Germany Lost Control of the Refugee Crisis?

March 7, 2016 Updated: March 7, 2016

Germany will manage to cope with the migration crisis, keeping a balanced and deficit-free budget without taking on new debt, Chancellor Angela Merkel said in an interview with the Bild am Sonntag newspaper.

According to her, all concerns about new state debts are “totally unfounded.” However, more and more people are expressing their disagreement with the German government’s migration policy from day to day. Current opinion polls show that more than 80 percent of Germans think Merkel’s government has “lost control” of the refugee crisis, according to the Independent.

Merkel’s policy has brought serious dissent in German society and has become a subject of sharp criticism both from the opposition and the allies in the ruling coalition. For instance, Bavarian Governor Horst Seehofer says that “the country is divided” and “Europe is stressed and disunited.”

The funds allocated to cope with the refugees’ influx have gone beyond all limits. A new study by the Cologne Institute for Economic Research says the German government will have to spend 50 billion euros on refugees over the course of this year and the next.

Some Germans are displeased by the fact that Berlin has managed to achieve the balanced budget within several years by gradually limiting social benefits and increasing taxes. And now the money saved will be spent on migrants and financial help to the countries that can’t cope with the crisis by themselves.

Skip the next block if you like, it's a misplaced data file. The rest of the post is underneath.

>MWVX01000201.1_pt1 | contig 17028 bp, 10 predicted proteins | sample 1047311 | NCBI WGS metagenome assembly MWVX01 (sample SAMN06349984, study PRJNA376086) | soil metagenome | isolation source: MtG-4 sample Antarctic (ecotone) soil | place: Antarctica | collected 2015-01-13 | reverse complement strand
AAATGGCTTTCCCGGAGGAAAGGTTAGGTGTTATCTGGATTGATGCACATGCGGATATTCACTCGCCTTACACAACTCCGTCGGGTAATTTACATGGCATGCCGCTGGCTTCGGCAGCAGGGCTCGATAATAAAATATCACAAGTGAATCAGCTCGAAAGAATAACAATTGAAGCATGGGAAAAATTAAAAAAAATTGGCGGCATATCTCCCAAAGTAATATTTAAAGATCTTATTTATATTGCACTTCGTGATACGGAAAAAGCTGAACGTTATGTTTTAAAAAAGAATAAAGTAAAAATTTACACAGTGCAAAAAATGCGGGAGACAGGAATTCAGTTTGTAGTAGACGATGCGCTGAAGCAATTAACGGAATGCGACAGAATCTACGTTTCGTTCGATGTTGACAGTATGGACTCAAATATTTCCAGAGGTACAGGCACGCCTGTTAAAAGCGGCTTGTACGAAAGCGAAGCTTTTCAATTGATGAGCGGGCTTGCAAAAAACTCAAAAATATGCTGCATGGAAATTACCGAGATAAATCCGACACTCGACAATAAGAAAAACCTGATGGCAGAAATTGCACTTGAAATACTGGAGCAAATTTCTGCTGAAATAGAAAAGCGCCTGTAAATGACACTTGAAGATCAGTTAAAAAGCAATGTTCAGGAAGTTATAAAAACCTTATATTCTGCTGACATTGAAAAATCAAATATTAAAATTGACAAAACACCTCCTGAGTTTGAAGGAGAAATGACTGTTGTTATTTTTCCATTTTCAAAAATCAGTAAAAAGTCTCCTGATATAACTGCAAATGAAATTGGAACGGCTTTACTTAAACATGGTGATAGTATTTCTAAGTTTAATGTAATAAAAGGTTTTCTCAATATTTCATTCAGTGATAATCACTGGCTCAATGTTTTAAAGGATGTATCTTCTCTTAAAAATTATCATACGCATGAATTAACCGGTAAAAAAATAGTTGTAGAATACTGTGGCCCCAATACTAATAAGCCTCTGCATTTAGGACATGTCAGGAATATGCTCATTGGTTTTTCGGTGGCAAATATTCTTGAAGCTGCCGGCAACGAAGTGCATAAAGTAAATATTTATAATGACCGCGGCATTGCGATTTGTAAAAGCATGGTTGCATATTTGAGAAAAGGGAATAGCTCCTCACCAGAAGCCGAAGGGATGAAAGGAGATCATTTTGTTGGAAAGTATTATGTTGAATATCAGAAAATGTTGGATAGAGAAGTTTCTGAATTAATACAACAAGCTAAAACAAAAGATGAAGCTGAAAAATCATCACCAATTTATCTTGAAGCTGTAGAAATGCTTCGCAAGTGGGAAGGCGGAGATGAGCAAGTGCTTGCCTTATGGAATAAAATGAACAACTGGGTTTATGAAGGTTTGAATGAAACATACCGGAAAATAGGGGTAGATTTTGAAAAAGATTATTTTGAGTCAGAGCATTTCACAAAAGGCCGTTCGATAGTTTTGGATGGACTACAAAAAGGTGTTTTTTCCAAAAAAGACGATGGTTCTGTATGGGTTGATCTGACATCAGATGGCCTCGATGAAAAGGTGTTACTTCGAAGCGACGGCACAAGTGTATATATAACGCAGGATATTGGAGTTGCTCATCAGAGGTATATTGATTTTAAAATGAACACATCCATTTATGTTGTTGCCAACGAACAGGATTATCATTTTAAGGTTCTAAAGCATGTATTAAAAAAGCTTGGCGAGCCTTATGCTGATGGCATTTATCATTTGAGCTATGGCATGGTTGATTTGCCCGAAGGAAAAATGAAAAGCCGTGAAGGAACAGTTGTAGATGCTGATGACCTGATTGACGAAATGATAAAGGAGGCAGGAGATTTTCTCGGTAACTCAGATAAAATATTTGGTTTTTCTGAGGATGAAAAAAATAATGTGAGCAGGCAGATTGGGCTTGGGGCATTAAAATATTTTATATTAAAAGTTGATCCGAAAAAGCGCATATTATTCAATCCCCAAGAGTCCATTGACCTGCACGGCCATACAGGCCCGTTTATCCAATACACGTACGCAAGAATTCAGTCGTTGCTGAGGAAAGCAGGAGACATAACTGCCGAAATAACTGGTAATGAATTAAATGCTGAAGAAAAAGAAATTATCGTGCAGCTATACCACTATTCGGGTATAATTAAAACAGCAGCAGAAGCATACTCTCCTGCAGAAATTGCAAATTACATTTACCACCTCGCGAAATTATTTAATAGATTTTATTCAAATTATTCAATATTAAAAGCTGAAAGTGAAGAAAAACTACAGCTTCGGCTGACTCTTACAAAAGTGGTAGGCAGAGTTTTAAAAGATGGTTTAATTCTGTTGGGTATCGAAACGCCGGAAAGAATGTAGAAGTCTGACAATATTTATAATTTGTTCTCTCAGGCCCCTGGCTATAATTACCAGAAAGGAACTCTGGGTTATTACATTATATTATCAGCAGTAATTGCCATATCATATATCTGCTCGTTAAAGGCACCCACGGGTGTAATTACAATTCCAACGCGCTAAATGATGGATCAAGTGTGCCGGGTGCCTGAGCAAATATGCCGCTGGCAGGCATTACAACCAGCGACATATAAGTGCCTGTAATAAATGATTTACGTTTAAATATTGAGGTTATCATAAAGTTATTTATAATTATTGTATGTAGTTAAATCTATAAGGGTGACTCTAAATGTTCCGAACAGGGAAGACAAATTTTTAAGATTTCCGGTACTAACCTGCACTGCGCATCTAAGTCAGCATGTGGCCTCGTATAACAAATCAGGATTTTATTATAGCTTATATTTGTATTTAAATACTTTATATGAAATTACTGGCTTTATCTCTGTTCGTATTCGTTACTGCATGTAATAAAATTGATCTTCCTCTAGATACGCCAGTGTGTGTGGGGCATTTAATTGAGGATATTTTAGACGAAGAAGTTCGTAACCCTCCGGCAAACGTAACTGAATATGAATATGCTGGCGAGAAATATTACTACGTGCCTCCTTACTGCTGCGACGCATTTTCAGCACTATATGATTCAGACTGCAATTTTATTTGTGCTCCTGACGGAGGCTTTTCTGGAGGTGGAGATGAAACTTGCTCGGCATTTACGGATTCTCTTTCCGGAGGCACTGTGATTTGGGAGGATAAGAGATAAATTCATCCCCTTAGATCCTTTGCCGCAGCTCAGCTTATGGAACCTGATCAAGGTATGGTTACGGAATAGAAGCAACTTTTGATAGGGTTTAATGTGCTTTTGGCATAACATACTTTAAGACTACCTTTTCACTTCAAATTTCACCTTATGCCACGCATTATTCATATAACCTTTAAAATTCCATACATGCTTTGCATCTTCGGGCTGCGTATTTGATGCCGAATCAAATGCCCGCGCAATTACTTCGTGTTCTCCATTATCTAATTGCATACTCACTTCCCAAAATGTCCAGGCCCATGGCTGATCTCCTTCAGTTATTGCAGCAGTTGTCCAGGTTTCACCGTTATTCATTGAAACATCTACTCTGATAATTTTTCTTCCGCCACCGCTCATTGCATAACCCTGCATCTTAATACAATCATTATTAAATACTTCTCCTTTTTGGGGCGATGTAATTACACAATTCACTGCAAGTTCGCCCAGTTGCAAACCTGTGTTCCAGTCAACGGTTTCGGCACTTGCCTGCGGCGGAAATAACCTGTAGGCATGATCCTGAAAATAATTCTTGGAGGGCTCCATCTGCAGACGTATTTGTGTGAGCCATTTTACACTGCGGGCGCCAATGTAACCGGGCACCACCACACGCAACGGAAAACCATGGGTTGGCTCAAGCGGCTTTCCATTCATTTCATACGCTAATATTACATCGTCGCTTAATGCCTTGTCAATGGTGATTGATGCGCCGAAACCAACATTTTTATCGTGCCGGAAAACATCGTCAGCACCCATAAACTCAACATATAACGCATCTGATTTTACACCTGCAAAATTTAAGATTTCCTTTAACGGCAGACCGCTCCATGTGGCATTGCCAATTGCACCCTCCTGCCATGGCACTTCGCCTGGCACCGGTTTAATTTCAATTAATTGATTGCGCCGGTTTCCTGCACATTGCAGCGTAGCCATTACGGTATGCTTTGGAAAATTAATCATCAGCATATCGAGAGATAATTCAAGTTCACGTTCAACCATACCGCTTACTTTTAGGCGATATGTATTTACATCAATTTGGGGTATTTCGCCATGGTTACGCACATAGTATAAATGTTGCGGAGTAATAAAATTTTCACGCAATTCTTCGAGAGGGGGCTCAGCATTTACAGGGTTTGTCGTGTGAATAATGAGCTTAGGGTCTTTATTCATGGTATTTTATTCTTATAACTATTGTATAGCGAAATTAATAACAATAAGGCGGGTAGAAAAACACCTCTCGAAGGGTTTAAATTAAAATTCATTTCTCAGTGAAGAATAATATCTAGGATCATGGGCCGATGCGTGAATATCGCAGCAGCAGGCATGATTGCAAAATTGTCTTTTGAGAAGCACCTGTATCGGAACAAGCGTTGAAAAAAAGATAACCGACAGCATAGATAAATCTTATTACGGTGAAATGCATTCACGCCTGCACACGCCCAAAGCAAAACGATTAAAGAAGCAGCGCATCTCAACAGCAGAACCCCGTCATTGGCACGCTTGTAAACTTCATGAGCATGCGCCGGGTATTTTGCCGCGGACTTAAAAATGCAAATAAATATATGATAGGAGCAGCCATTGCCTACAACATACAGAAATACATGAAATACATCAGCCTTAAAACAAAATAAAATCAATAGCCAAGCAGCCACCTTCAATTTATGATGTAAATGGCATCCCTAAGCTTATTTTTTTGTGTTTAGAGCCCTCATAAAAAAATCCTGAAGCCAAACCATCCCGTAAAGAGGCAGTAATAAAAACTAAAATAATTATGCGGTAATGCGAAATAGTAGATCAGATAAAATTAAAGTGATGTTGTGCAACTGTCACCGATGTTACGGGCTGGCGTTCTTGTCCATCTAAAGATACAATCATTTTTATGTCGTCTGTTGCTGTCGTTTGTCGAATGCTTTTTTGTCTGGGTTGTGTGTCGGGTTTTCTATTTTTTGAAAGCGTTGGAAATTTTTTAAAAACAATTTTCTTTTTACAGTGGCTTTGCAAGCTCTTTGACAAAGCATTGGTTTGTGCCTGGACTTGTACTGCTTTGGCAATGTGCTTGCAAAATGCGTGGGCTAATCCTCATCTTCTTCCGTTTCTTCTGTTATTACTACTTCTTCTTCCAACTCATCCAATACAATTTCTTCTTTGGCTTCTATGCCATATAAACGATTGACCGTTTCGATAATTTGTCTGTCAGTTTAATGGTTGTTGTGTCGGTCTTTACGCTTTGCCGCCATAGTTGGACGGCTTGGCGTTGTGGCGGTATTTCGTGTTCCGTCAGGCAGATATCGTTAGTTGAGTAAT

One by one the European states are temporarily suspending the Schengen agreement on open borders due to the unbalanced German policy. Austrian Chancellor Werner Faymann said the EU external borders are not secured enough. “Anyone who arrives at our border is subject to control,” Faymann said, adding that economic migrants should go home.

So, Angela Merkel’s migration policy has brought dissent in the EU. Against the backdrop of the economic crisis of recent years, unilateral actions of European member-states may only strengthen the positions of Euroskeptics, accelerate the disintegration process, and put the whole EU in question in the near future.

George Koplan is a researcher on global politics at the National University of Ireland.

Views expressed in this article are the opinions of the author and do not necessarily reflect the views of The Epoch Times.